The Notre-Dame Cathedral has a mix of romanesque and gothic architecture.
The wheel of an old watermill on the river Aure.
Bayeux War Cemetery contains burial sites from the Invasion of Normandy.
Detailed view of the Bayeux famous tapestry, the Queen Mathilda's Tapestry.
Notre-Dame Cathedral in Bayeux was largely constructed in the 1200s.
The Beauty of Bayeux, Untouched by History
Nestled in the northern countryside of France, just four miles from the English Channel in the area of Normandy, the delightful city of Bayeux offers its visitors a unique perspective on history. There are the requisite things to do in a city of such charm. Stroll along its main street, peeking into shop windows for souvenirs. Stop at a local produce stand and survey the local bounty. Tilt your head to the heavens while trying to get the Cathedral of Notre-Dame in your full view. The church is a national monument of France, consecrated in 1077.
The Cathedral was also the original home of the famed Bayeux Tapestries. Woven in 1066 by Reine Mathilde, wife of William the Conqueror to commemorate events in the Norman Conquest of England, it is one of the world's oldest tapestries still intact. It's such a tourist attraction, that Bayeux created a museum just for this one incredible piece of art – the Musée de la Tapisserie.
Bayeux is also where, in 1944, then-General Charles de Gaulle made his first major speech in which he made clear that France sided with the Allies. The buildings in Bayeux were virtually untouched during the Battle of Normandy, sparing the city's architectural gems.
The city can also be used as a base to explore the D-Day sights. The closest is the church in Sainte Mere Eglise, which commemorates in stained glass the American paratroopers who landed in that town during World War II. Private John Steele who got caught on the church's steeple (and survived!) is memorialized with a fake paratrooper dangling from the top of the church.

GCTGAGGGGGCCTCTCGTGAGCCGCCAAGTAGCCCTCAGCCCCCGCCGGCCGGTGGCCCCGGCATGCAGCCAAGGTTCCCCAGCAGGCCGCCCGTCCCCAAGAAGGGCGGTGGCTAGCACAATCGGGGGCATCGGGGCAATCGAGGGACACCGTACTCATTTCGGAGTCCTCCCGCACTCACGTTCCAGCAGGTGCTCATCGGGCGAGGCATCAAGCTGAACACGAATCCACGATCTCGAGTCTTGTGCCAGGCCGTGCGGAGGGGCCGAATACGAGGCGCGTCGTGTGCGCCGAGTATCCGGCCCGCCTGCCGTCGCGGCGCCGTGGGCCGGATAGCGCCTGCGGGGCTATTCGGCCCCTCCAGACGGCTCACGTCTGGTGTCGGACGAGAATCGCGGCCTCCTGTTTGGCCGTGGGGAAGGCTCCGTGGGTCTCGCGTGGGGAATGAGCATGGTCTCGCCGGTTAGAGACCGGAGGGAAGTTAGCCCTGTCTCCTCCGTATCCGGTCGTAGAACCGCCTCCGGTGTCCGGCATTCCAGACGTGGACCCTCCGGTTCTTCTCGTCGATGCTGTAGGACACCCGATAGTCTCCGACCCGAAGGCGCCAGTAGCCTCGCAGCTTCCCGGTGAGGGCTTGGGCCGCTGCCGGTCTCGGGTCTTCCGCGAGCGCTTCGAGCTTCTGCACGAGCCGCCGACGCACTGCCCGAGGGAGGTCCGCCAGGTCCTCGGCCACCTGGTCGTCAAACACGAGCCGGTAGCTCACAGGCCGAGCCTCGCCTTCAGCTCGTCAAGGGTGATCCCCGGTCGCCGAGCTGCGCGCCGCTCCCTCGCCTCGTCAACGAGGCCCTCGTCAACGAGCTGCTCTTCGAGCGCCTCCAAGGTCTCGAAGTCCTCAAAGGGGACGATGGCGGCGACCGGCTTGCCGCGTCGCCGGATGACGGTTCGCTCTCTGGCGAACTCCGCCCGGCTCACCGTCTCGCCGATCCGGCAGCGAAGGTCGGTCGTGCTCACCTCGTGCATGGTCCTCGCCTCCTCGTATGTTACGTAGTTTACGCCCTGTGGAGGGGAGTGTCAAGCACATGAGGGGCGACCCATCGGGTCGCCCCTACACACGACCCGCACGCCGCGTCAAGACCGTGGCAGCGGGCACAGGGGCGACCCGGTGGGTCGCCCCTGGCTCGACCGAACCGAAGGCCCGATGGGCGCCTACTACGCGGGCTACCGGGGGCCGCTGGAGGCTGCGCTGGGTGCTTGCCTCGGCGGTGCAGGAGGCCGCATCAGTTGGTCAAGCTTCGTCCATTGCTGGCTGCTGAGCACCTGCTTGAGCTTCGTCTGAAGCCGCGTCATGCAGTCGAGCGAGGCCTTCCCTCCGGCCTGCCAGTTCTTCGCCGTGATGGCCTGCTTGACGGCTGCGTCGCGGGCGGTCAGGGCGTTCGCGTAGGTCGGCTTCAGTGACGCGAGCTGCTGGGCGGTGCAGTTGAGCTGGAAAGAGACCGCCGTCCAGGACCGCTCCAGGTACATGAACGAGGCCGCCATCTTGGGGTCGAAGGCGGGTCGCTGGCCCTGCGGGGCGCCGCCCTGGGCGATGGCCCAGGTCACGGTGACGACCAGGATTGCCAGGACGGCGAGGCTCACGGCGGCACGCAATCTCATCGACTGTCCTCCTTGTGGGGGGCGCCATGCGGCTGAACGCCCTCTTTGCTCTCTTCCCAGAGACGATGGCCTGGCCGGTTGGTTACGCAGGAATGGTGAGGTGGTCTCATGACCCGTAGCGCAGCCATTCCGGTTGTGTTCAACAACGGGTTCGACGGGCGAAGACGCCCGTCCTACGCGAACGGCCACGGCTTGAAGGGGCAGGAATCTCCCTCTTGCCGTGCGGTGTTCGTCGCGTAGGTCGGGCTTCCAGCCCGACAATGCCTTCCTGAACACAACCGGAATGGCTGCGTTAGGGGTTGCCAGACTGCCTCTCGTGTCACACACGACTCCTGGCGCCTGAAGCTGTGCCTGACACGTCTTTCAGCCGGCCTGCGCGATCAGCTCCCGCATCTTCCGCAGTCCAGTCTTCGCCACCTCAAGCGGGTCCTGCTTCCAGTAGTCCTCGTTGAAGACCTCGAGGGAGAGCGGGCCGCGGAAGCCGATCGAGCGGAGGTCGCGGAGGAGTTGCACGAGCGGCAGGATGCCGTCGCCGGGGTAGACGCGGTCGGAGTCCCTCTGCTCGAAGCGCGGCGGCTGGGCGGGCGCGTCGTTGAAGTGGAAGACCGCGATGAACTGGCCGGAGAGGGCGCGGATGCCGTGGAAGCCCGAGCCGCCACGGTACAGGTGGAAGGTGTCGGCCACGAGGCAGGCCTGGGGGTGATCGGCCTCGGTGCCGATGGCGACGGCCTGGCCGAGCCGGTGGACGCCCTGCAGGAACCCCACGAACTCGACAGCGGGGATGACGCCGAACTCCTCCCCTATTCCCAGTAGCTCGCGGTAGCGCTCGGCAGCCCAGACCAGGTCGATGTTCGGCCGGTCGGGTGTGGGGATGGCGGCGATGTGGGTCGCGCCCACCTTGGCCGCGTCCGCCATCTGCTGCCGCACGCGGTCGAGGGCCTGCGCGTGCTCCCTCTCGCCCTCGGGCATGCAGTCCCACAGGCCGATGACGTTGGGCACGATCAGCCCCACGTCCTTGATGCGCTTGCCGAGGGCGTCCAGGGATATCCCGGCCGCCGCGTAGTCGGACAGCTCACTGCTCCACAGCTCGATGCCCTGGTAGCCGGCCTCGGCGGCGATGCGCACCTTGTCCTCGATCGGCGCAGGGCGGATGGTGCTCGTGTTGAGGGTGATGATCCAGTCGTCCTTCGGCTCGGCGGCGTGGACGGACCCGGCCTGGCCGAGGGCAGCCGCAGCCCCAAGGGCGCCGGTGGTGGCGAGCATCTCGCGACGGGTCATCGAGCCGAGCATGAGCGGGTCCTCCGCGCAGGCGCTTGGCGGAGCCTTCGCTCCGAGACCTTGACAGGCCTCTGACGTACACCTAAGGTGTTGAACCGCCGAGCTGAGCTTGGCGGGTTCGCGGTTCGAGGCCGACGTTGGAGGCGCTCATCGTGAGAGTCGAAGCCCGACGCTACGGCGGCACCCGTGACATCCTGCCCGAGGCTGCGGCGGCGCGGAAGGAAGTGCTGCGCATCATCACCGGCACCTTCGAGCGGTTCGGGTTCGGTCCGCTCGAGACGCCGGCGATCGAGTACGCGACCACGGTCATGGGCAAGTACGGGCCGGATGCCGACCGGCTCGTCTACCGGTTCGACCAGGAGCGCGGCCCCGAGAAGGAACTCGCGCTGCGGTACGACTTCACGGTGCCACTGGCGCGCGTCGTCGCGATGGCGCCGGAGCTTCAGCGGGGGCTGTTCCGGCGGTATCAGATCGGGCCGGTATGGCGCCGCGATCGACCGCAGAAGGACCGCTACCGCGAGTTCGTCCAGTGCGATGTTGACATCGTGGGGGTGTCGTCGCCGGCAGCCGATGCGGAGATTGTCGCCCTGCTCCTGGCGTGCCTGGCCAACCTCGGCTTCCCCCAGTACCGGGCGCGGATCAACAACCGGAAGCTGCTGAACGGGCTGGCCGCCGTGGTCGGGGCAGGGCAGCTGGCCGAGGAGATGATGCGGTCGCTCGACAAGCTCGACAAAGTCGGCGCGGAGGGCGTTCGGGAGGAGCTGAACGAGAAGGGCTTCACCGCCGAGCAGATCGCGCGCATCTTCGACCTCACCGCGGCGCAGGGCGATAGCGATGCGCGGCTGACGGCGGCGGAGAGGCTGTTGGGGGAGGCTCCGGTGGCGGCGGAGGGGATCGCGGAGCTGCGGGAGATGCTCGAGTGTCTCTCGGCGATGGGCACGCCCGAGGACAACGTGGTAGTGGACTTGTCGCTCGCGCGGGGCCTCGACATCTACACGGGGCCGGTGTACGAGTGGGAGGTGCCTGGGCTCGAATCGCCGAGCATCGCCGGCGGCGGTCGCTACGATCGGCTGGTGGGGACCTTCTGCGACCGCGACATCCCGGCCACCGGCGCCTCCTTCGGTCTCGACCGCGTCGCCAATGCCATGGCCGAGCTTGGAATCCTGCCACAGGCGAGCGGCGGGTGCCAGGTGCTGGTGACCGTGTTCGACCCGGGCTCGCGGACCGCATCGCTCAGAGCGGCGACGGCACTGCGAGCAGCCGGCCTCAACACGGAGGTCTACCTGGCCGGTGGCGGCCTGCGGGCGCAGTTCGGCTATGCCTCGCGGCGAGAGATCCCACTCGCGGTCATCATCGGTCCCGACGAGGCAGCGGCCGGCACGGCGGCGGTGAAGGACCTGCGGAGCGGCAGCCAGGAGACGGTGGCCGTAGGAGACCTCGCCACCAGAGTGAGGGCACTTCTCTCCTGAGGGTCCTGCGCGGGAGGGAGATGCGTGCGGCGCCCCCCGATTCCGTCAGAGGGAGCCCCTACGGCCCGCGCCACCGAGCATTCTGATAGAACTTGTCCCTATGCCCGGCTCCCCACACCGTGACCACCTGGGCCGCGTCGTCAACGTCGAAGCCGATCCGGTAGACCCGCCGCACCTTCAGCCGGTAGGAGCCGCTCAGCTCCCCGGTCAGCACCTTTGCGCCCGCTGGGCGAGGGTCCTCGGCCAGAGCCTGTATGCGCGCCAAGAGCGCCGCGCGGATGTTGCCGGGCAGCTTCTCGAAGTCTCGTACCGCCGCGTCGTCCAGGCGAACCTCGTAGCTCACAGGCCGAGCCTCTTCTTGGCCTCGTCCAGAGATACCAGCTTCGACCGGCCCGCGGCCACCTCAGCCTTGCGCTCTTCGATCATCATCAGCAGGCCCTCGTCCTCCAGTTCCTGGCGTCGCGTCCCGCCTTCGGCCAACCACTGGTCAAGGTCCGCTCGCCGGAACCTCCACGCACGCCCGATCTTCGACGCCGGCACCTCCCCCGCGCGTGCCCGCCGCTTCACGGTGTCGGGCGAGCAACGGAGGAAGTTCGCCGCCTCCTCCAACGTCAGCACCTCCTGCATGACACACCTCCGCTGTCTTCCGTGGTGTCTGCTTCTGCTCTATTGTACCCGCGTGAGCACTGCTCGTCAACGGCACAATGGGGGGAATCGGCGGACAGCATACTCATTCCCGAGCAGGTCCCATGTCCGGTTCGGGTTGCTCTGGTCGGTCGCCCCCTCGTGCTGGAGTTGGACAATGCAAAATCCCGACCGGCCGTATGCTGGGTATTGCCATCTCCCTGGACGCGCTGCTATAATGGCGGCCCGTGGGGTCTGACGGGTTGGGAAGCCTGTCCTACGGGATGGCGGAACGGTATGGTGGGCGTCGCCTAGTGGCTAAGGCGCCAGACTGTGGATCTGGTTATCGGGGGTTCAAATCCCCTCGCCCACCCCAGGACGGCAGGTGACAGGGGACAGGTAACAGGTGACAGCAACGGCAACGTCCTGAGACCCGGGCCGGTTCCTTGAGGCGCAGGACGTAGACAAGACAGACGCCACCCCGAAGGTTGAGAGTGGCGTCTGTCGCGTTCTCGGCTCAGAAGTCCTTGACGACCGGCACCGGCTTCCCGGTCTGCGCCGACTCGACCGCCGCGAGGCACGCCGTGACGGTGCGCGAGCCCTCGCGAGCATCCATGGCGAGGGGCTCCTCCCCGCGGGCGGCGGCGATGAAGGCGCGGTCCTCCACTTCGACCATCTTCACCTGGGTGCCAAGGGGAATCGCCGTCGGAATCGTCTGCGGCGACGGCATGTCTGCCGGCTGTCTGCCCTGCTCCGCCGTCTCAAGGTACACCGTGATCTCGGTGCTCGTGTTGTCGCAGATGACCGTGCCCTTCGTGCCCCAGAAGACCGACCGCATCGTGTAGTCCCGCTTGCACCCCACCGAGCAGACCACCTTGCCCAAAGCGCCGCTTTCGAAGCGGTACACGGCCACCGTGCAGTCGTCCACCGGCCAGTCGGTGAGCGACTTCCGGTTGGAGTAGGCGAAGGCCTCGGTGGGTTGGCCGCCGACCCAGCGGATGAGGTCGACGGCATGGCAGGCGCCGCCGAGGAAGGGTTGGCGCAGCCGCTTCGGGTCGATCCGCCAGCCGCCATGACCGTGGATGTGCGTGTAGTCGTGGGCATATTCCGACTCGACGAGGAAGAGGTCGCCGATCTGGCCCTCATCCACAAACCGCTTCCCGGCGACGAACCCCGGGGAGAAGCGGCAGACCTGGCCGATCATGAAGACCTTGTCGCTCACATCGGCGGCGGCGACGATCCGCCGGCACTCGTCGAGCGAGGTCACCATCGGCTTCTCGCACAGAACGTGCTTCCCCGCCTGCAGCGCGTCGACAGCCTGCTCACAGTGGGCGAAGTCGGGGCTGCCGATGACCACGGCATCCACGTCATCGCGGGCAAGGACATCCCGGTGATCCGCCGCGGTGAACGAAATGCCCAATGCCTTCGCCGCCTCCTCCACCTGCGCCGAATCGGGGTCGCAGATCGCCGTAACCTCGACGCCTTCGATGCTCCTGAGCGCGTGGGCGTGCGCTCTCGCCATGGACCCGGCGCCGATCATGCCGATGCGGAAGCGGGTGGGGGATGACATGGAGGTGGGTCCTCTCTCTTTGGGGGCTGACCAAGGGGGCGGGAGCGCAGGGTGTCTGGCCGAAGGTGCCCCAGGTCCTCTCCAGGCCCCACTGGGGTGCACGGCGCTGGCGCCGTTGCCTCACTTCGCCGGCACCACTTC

Tours to the D-Day beaches and the American Cemetery are easily set up from Bayeux. Once the scenes of massive destruction and heartache, today the beauty and the serenity of these places will overwhelm your senses. Anyone who is interested in WWII history and how the West overcame tyranny has Normandy on his or her “bucket list.”
Using your France Rail Pass, Bayeux is easily reached in just over 2 hours from Paris. And if you're interested in visiting Normandy's other well know battle city, it takes just twenty minutes by train from Bayeux to reach Caen and its award winning Memorial Museum.
You can easily make Bayeux a day trip. But this area, and those who fought for freedom, deserve so much more.
To learn more about preparing your trip to France, visit Atout France by clicking here if you’re a US resident or here if you’re a Canadian resident
Contributed by: Rachel, E-business Editor, who has experienced much more of Europe than she ever imagined, traveling by train.